LOCATION: New Jersey General Assembly
DOCKET NO.: 81-6633
DECIDED BY: Burger Court (1981-1986)
LOWER COURT: State appellate court
CITATION: 461 US 660 (1983)
ARGUED: Jan 11, 1983
DECIDED: May 24, 1983
George M. Weaver - for respondent
James H. Lohr - appointed by this Court, pro hac vice
Facts of the case
Media for Bearden v. Georgia
Audio Transcription for Oral Argument - January 11, 1983 in Bearden v. Georgia
Warren E. Burger:
We will hear arguments next in Bearden against Georgia.
Mr. Lohr, I think you may proceed whenever you are ready.
James H. Lohr:
Mr. Chief Justice, and may it please the Court, this case involves the revocation of an indigent's probation for his failure to pay a fine and restitution which was imposed as a condition of his probation.
Mr. Bearden has received a three-year probated sentence.
The condition was that he pay $750 as fine and restitution.
Two hundred dollars had to be paid almost immediately.
This was paid by his parents.
Within the next four months, he had to come up with and pay the balance, which is $550.
Approximately one month after this sentence was imposed, he was laid off.
He became unemployed.
From that period until the time of the revocation hearing, he did not gain employment, although the record shows that he tried to gain employment.
He was without funds.
He was without property.
I think he was what we might call functionally indigent.
The trial court held the revocation hearing and revoked it on two grounds, as I understand what the trial court did.
It revoked it on his failure to pay the fine and restitution.
Secondly, it revoked it on his failure to report to his probation officer regularly.
That, of course, was not a ground stated in the petition to revoke.
In fact, I don't believe there was any evidence to support that finding, and the Georgia Court of Appeals held that even if the trial court did rely upon the failure to revoke the probation... or revoke the probation for his failure to report, that the revocation rested upon an alternate independent ground which was sufficient, and that was that he failed to pay his fine and restitution, which was a condition of his probation.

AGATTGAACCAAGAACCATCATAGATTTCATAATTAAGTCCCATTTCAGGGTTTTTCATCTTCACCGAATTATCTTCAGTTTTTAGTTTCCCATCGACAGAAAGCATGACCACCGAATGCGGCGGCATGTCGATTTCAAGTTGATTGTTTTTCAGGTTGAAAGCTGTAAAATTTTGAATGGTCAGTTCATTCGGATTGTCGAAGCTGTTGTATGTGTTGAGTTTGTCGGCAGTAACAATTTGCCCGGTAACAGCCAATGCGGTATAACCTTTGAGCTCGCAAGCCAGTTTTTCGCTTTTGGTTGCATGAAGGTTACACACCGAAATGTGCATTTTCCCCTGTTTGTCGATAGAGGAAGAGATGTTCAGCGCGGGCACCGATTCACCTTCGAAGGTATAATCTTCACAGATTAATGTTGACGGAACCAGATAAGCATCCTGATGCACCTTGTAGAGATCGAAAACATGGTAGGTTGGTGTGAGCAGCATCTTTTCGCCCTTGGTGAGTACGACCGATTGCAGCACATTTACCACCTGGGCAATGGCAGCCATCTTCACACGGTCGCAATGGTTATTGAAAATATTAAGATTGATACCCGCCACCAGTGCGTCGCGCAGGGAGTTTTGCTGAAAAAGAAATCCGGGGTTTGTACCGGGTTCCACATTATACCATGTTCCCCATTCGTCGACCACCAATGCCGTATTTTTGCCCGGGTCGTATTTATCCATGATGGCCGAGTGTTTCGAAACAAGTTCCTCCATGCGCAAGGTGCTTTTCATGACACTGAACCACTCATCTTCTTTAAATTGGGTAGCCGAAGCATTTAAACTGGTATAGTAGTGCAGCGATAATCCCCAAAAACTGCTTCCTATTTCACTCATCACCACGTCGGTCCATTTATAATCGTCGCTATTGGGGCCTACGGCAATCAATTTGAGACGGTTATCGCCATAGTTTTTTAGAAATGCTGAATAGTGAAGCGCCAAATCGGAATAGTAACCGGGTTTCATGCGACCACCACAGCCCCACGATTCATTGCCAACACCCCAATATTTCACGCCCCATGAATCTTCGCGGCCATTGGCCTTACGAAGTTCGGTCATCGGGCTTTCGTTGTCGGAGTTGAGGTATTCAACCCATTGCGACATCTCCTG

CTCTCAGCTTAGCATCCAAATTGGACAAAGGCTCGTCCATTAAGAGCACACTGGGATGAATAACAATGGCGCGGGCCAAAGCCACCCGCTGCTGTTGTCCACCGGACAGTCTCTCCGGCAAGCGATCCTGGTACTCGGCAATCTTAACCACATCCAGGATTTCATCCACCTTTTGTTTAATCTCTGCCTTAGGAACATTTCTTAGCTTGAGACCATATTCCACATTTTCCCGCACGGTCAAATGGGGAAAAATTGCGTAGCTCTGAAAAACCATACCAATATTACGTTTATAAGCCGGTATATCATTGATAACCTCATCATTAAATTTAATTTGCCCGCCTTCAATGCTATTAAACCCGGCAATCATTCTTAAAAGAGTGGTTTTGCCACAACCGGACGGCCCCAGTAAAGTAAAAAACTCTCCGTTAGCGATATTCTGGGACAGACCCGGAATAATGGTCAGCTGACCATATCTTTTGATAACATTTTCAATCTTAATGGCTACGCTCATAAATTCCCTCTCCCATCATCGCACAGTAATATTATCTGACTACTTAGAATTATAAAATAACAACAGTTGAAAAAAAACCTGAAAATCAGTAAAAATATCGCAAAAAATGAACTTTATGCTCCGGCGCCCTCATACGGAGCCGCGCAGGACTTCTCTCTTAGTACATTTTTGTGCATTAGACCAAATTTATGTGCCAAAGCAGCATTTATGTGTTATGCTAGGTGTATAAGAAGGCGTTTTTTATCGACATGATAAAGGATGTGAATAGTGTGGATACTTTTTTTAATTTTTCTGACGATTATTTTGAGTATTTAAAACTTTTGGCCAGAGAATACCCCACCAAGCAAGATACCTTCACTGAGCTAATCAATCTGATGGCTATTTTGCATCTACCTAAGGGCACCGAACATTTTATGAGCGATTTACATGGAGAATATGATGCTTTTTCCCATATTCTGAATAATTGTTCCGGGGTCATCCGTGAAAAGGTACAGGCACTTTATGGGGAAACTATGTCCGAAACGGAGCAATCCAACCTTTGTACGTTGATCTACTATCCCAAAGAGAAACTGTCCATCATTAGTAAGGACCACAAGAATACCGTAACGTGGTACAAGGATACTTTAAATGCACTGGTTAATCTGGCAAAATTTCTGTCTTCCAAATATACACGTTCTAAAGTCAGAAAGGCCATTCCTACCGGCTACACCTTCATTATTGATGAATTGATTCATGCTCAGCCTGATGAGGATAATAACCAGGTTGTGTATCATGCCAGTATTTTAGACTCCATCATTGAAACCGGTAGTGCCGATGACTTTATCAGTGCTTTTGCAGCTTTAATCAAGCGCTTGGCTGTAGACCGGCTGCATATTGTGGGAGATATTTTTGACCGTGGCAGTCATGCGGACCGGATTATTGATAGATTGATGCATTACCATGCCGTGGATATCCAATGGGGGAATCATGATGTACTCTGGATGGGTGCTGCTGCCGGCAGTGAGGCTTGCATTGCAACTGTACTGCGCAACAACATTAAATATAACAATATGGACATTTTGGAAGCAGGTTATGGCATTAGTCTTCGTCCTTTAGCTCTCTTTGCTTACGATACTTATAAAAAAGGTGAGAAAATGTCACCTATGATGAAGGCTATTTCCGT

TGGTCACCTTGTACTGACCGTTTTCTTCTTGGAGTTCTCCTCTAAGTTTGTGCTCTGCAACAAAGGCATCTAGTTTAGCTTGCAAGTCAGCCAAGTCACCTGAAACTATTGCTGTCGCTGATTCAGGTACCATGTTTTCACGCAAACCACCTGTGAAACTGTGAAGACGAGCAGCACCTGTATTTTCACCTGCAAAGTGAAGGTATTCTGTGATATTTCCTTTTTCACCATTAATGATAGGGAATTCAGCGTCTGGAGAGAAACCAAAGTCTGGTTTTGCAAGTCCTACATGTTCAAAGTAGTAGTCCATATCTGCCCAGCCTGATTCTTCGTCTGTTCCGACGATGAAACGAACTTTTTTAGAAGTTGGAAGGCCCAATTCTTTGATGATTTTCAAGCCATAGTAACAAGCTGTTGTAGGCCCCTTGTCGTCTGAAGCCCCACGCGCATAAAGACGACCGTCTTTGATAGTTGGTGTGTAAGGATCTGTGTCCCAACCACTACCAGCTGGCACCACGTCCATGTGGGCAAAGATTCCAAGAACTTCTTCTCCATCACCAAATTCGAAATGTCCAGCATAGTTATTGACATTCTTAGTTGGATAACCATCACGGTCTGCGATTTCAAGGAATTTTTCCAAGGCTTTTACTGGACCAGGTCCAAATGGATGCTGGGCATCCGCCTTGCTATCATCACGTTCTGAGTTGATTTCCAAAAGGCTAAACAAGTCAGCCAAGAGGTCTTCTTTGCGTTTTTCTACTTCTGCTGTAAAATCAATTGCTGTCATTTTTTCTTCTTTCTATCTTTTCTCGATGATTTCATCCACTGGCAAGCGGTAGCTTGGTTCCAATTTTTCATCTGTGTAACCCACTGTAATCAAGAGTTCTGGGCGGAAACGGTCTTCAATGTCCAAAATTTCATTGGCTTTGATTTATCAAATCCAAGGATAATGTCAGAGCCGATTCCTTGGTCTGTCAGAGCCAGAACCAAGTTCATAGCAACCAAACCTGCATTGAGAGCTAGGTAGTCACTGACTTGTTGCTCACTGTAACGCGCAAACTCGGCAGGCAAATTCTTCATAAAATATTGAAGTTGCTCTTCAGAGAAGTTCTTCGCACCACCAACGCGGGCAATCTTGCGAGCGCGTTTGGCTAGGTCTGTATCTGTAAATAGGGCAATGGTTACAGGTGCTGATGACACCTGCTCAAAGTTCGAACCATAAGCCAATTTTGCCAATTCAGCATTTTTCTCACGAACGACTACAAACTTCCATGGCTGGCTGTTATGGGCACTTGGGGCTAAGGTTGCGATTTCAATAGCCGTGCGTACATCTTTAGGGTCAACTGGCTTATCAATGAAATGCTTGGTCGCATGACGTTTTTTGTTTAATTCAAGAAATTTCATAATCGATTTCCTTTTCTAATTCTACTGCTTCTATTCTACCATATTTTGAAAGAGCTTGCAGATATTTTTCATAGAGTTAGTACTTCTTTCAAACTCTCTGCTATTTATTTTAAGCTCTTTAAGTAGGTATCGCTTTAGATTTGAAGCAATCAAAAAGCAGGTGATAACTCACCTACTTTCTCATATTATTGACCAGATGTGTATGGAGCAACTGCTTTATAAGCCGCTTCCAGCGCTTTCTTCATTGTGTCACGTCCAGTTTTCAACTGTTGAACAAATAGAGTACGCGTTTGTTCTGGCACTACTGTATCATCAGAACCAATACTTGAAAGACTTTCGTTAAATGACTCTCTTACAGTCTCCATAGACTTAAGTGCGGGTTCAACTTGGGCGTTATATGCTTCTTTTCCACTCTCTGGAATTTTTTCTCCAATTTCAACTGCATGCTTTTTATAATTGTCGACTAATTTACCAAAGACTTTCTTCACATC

The Georgia Supreme Court denied a petition to review this discretionary appeal, and there are two other important factors I should mention in this case.
First of all, the petitioner was serving his probation under what we call the Georgia First Offenders Act.
Under that Act, when a person is convicted or enters a plea of guilty, the court suspends further proceedings and places him on probation.
If he successfully completes his term of probation, he is discharged without an adjudication of guilt, no criminal record, no criminal purpose.
On the other hand, if his probation is revoked, the trial court then at the revocation hearing enter an adjudication of guilt and sentence the defendant to any sentence that it could have originally imposed.
In this case, it would have been 20 years for the burglary and ten years for the theft by receiving.
The only condition is that he must be given credit for the time that he was on probation.
Now, in this case, when the trial court originally revoked his probation, it sentenced him to five years to serve.
It was a three-year term of probation.
It sentenced him to five years to serve.
On a motion on behalf of the defendant, this was reduced to the remaining balance of his probation, in line with the Georgia case of Stevens versus State.